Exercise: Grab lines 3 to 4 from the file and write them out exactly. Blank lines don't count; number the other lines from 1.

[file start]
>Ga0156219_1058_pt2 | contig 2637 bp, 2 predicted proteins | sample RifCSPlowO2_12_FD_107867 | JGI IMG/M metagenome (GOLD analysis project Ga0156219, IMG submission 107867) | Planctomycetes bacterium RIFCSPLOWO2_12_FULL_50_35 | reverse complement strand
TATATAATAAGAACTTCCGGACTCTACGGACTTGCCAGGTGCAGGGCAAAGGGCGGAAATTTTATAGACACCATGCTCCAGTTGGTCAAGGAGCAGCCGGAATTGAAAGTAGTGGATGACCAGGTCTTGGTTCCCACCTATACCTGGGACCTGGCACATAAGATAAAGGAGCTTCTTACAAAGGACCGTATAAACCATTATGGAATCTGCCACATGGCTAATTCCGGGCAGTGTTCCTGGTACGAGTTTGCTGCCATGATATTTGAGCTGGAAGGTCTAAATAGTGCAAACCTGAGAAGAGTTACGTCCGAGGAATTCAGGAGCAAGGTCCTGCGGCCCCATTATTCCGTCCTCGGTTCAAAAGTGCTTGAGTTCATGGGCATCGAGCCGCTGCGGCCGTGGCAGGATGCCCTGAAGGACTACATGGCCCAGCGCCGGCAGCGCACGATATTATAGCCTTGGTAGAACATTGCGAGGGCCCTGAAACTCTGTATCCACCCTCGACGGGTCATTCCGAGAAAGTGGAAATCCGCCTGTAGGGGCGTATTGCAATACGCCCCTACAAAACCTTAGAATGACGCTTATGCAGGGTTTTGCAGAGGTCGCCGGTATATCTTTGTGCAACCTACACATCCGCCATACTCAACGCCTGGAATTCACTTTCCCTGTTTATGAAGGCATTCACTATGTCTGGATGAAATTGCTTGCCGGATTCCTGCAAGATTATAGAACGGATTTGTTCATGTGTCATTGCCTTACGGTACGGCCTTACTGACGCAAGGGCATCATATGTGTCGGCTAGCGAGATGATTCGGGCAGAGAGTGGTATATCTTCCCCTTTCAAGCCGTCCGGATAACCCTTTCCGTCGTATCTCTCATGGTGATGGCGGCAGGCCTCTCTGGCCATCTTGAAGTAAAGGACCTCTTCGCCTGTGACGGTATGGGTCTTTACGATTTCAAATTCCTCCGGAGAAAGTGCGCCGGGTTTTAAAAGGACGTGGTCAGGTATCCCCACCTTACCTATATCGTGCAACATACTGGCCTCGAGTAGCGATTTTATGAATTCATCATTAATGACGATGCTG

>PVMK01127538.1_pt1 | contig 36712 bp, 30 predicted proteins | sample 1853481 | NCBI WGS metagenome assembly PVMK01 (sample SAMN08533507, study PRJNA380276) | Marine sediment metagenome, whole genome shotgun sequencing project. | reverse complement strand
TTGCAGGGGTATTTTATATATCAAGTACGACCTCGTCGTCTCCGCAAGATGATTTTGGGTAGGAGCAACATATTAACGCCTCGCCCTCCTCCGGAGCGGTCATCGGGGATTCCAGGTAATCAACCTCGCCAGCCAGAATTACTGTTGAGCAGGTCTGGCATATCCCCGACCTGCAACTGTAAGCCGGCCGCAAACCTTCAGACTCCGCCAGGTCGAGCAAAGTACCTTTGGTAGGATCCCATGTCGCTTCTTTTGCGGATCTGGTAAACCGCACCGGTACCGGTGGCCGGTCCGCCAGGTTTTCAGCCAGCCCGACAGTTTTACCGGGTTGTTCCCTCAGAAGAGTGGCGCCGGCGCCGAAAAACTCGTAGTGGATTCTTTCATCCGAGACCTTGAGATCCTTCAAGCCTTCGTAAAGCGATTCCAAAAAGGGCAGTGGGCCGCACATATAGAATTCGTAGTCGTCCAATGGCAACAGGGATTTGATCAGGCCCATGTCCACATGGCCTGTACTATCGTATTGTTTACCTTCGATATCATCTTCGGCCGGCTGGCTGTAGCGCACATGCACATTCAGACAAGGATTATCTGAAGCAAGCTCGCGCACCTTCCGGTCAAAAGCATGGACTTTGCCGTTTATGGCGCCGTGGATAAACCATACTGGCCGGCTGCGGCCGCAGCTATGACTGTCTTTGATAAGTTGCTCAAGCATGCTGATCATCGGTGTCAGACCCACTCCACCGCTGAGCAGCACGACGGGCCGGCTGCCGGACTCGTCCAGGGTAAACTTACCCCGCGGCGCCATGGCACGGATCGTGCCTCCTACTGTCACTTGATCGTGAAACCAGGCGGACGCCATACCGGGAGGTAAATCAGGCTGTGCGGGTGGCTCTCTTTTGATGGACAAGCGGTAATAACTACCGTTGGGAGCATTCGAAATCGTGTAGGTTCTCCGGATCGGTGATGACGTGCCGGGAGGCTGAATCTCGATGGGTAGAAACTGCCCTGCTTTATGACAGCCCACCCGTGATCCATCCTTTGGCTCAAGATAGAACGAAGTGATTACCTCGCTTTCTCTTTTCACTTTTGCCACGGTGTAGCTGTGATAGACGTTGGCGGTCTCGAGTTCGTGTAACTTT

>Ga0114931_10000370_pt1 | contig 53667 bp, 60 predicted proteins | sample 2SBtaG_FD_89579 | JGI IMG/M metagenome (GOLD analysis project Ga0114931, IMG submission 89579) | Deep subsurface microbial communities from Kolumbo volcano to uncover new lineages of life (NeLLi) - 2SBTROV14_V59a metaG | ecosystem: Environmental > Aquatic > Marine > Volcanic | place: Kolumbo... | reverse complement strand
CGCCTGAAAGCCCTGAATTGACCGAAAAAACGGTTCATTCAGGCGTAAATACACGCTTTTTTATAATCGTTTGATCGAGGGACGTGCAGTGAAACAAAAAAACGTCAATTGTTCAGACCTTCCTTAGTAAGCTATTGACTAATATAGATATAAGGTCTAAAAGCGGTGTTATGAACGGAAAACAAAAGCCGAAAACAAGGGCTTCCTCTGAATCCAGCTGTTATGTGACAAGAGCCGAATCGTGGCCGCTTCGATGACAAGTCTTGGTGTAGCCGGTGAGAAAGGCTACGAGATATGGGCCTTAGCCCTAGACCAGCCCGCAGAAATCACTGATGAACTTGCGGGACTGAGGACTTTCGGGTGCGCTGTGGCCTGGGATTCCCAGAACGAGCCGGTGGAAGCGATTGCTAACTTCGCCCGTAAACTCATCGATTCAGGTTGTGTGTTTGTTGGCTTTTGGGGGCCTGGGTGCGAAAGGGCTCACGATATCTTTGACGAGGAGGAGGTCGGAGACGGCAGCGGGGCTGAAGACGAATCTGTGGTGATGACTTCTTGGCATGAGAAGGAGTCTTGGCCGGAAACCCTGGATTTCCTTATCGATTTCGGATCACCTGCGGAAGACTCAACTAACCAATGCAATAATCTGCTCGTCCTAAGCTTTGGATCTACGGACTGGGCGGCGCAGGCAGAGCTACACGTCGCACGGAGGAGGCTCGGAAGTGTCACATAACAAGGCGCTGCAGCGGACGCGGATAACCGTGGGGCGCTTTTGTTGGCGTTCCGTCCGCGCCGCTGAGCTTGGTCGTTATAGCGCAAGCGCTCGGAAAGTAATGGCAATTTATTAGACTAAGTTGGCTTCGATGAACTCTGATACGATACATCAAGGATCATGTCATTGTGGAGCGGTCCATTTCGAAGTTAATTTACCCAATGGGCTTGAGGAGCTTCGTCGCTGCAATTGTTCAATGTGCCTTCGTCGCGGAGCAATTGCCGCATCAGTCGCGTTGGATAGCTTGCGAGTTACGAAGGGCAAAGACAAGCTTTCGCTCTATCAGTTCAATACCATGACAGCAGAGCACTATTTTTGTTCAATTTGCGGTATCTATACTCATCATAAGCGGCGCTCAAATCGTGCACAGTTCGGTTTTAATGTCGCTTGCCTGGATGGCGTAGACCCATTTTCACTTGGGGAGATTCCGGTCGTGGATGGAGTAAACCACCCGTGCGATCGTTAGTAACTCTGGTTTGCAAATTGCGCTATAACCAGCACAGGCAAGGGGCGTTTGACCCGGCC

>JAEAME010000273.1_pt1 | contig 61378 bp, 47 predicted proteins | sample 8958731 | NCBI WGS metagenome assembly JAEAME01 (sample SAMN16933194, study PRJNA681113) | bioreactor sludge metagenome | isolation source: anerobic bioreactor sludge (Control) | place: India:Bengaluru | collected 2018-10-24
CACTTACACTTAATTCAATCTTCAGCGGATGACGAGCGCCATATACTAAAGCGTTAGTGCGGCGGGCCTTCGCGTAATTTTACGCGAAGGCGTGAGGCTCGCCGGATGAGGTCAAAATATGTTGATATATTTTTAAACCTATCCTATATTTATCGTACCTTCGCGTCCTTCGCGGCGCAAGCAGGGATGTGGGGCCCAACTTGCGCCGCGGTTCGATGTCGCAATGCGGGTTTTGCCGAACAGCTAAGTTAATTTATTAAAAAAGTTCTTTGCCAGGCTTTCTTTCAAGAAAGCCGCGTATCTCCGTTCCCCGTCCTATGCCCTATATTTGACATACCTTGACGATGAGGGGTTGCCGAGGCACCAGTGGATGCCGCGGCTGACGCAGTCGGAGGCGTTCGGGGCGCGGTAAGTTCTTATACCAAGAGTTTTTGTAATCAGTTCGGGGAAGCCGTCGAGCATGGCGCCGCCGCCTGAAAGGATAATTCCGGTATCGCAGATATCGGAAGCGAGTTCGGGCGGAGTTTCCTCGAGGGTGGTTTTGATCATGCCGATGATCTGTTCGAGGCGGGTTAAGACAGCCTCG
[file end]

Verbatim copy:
>PVMK01127538.1_pt1 | contig 36712 bp, 30 predicted proteins | sample 1853481 | NCBI WGS metagenome assembly PVMK01 (sample SAMN08533507, study PRJNA380276) | Marine sediment metagenome, whole genome shotgun sequencing project. | reverse complement strand
TTGCAGGGGTATTTTATATATCAAGTACGACCTCGTCGTCTCCGCAAGATGATTTTGGGTAGGAGCAACATATTAACGCCTCGCCCTCCTCCGGAGCGGTCATCGGGGATTCCAGGTAATCAACCTCGCCAGCCAGAATTACTGTTGAGCAGGTCTGGCATATCCCCGACCTGCAACTGTAAGCCGGCCGCAAACCTTCAGACTCCGCCAGGTCGAGCAAAGTACCTTTGGTAGGATCCCATGTCGCTTCTTTTGCGGATCTGGTAAACCGCACCGGTACCGGTGGCCGGTCCGCCAGGTTTTCAGCCAGCCCGACAGTTTTACCGGGTTGTTCCCTCAGAAGAGTGGCGCCGGCGCCGAAAAACTCGTAGTGGATTCTTTCATCCGAGACCTTGAGATCCTTCAAGCCTTCGTAAAGCGATTCCAAAAAGGGCAGTGGGCCGCACATATAGAATTCGTAGTCGTCCAATGGCAACAGGGATTTGATCAGGCCCATGTCCACATGGCCTGTACTATCGTATTGTTTACCTTCGATATCATCTTCGGCCGGCTGGCTGTAGCGCACATGCACATTCAGACAAGGATTATCTGAAGCAAGCTCGCGCACCTTCCGGTCAAAAGCATGGACTTTGCCGTTTATGGCGCCGTGGATAAACCATACTGGCCGGCTGCGGCCGCAGCTATGACTGTCTTTGATAAGTTGCTCAAGCATGCTGATCATCGGTGTCAGACCCACTCCACCGCTGAGCAGCACGACGGGCCGGCTGCCGGACTCGTCCAGGGTAAACTTACCCCGCGGCGCCATGGCACGGATCGTGCCTCCTACTGTCACTTGATCGTGAAACCAGGCGGACGCCATACCGGGAGGTAAATCAGGCTGTGCGGGTGGCTCTCTTTTGATGGACAAGCGGTAATAACTACCGTTGGGAGCATTCGAAATCGTGTAGGTTCTCCGGATCGGTGATGACGTGCCGGGAGGCTGAATCTCGATGGGTAGAAACTGCCCTGCTTTATGACAGCCCACCCGTGATCCATCCTTTGGCTCAAGATAGAACGAAGTGATTACCTCGCTTTCTCTTTTCACTTTTGCCACGGTGTAGCTGTGATAGACGTTGGCGGTCTCGAGTTCGTGTAACTTT